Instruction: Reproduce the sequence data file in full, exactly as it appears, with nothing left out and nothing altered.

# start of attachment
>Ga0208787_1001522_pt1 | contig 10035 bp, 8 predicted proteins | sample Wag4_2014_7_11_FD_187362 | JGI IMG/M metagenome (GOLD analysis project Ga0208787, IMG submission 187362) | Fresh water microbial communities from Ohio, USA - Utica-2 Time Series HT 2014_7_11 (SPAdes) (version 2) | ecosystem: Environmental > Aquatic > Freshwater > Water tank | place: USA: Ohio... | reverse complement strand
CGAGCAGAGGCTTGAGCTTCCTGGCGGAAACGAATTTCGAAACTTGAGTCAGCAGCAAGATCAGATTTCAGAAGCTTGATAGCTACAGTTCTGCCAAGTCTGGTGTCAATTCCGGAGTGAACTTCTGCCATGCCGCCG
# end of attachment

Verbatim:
>Ga0208787_1001522_pt1 | contig 10035 bp, 8 predicted proteins | sample Wag4_2014_7_11_FD_187362 | JGI IMG/M metagenome (GOLD analysis project Ga0208787, IMG submission 187362) | Fresh water microbial communities from Ohio, USA - Utica-2 Time Series HT 2014_7_11 (SPAdes) (version 2) | ecosystem: Environmental > Aquatic > Freshwater > Water tank | place: USA: Ohio... | reverse complement strand
CGAGCAGAGGCTTGAGCTTCCTGGCGGAAACGAATTTCGAAACTTGAGTCAGCAGCAAGATCAGATTTCAGAAGCTTGATAGCTACAGTTCTGCCAAGTCTGGTGTCAATTCCGGAGTGAACTTCTGCCATGCCGCCG